Amazon Kindle – it’s not the device, it’s Design Thinking that drives it’s success.
When I go online to buy something, 80% of the time I start and end at www.amazon.com. Recently I got a Kindle so that number will probably go even higher…..and Amazon does a superb job of making sure that it does.
What makes the Amazon experience so remarkable, is that the component parts of their service come together to create a superior whole. Amazon exemplifies idea of “positioning within an existing market to redefine the market in their favor so that their offering cannot easily be imitated by competitors” [from the late business guru C.K.Prahalad]. With Amazon, like McKinsey Quarterly (see prior post), all the parts work together in a system design that is extremely difficult to replicate.
Here is a synopsis of Amazon’s different components and how they come together:
- Amazon Account: the foundation of Amazon’s system. It ties to your historic purchases, credit card info, preferences, wish lists, Kindle devices and contact info.
- Kindle: the Kindle is a well made, purpose built reading device that is “registered” to your Amazon Account so that you can get downloads directly from Amazon and email docs to your Kindle for reading.
- 1- Click Purchase: Find a new book and with a single click, you can buy that item. Your Credit Card on file then gets charged. You also get an email confirmation.
- Whispernet Delivery: With Whispernet Delivery you make a purchase and then get the content sent to your Kindle. No connection fees or syncing needed.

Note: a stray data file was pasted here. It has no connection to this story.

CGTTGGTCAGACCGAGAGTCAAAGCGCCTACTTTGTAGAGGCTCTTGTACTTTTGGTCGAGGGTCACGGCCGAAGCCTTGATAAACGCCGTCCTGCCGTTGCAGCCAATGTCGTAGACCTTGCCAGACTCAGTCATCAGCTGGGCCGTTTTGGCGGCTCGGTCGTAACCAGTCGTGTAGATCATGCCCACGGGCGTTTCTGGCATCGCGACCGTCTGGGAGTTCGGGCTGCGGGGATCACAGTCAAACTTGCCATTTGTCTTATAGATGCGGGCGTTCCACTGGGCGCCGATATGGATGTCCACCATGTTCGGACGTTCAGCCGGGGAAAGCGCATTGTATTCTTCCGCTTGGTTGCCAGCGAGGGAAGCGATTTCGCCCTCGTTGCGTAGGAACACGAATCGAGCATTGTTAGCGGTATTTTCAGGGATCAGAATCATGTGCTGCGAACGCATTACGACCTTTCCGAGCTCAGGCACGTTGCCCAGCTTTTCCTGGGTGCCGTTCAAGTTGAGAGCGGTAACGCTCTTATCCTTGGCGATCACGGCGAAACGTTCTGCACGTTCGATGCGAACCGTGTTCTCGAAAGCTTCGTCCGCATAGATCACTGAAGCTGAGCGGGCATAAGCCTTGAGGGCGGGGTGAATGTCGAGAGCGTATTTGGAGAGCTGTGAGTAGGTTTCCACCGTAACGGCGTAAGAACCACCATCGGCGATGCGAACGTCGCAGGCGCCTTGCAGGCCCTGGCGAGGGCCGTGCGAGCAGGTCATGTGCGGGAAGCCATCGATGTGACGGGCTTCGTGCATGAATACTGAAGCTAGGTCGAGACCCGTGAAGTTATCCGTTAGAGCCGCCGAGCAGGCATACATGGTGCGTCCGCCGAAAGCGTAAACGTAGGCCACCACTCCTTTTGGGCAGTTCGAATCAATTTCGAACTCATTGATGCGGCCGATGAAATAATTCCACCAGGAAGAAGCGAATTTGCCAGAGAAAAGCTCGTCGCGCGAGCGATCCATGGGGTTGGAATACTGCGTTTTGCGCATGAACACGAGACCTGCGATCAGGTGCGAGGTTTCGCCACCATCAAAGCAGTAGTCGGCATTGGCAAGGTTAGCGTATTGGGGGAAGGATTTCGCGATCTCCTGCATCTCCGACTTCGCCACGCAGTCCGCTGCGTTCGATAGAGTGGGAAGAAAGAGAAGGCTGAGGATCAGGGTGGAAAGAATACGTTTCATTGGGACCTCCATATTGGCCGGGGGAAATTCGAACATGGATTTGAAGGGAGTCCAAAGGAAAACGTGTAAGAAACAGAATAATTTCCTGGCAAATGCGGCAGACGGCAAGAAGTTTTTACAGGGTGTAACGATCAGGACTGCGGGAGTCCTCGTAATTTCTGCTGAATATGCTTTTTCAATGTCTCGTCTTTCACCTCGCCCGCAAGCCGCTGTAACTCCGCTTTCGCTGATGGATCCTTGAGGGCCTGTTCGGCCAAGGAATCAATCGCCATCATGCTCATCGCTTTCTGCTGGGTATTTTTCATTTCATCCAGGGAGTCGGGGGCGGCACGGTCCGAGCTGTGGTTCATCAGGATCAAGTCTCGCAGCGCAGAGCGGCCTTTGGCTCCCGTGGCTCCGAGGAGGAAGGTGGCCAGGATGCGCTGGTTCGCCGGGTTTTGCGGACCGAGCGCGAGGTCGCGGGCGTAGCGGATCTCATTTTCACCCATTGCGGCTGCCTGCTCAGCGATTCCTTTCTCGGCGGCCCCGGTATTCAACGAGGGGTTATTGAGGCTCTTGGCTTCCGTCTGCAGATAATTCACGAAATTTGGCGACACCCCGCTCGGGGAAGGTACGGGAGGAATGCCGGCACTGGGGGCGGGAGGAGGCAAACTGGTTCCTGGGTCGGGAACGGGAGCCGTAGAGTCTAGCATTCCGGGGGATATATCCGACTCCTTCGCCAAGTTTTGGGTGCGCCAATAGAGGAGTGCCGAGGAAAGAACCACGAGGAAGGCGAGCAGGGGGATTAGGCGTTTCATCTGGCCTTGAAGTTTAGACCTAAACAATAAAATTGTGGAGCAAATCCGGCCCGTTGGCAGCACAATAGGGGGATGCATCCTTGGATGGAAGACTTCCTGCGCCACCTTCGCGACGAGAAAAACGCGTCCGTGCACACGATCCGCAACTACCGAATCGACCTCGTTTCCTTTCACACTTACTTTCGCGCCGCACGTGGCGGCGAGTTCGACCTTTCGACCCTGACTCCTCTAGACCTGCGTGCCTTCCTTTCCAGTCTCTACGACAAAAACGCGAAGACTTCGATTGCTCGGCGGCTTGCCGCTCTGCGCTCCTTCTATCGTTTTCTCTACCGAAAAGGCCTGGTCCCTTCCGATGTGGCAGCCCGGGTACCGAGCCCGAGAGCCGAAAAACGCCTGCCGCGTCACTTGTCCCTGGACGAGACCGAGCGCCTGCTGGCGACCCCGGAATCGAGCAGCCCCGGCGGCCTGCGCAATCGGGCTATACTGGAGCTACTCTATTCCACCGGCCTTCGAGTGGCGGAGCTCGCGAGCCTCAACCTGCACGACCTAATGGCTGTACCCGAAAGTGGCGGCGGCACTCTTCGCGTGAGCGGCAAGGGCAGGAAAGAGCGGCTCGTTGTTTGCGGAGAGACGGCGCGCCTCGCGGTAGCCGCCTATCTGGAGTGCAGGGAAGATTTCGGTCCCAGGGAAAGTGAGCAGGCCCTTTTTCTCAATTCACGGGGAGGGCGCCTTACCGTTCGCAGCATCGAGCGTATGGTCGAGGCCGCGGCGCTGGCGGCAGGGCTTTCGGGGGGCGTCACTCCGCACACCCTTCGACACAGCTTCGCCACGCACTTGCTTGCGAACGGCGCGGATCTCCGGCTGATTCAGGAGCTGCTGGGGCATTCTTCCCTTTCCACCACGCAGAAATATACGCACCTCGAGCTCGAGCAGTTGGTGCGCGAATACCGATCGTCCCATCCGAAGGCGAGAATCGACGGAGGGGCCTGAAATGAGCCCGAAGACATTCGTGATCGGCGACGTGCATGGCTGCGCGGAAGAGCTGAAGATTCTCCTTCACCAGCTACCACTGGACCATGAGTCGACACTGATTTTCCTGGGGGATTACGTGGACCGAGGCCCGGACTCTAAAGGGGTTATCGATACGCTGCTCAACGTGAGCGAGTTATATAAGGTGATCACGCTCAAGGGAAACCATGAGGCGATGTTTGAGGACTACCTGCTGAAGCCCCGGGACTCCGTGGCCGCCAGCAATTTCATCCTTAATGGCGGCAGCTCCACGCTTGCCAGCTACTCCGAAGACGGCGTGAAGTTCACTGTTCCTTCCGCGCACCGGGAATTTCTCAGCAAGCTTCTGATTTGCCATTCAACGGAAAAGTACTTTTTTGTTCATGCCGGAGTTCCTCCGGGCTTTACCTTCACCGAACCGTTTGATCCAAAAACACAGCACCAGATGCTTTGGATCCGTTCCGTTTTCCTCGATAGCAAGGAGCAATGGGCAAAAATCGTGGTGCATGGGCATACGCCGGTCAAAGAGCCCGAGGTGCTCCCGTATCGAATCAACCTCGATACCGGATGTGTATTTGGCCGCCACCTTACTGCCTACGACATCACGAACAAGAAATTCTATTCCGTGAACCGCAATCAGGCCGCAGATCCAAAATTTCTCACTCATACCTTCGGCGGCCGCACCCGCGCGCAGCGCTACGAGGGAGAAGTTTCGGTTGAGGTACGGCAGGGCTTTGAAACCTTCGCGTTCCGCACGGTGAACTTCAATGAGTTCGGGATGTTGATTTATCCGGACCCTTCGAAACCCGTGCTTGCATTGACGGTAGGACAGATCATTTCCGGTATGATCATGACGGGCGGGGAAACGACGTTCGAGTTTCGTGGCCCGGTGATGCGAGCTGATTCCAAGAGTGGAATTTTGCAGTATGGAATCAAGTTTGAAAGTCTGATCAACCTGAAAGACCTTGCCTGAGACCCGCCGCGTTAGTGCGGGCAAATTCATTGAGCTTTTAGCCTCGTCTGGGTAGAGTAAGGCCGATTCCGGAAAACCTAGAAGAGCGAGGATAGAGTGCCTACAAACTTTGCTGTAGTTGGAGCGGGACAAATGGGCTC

- Content Is King: Not only does Amazon have a tremendous volume of content, but they also have:
- Content Recommendations: each user’s preference and purchase history is stored and used to provide targeted content recommendations.
- Low Content Costs: there has been a bit of a dust-up recently between Amazon, Apple and the content publishers over pricing, but Amazon’s costs still are the cheapest around.
- Extensive Search: Amazon includes very strong site search capabilities that make it easier to find content.
- Recommendations: the Amazon community is very active and content (+ product) recommendations are invaluable to supporting informed purchase decisions. Amazon takes your likes / preferences and then combines them with the recommendations of people that have made similar purchases.
- Direct Marketing: With all of a user’s preferences and history in their database, Amazon can deliver highly targeted opt-in emails that drive additional purchases.
Despite their integrated system, Amazon is facing a huge threat from Apple, another master of design thinking. Will Amazon end up as the winner? Who knows, but the battle between these two will be an interesting one.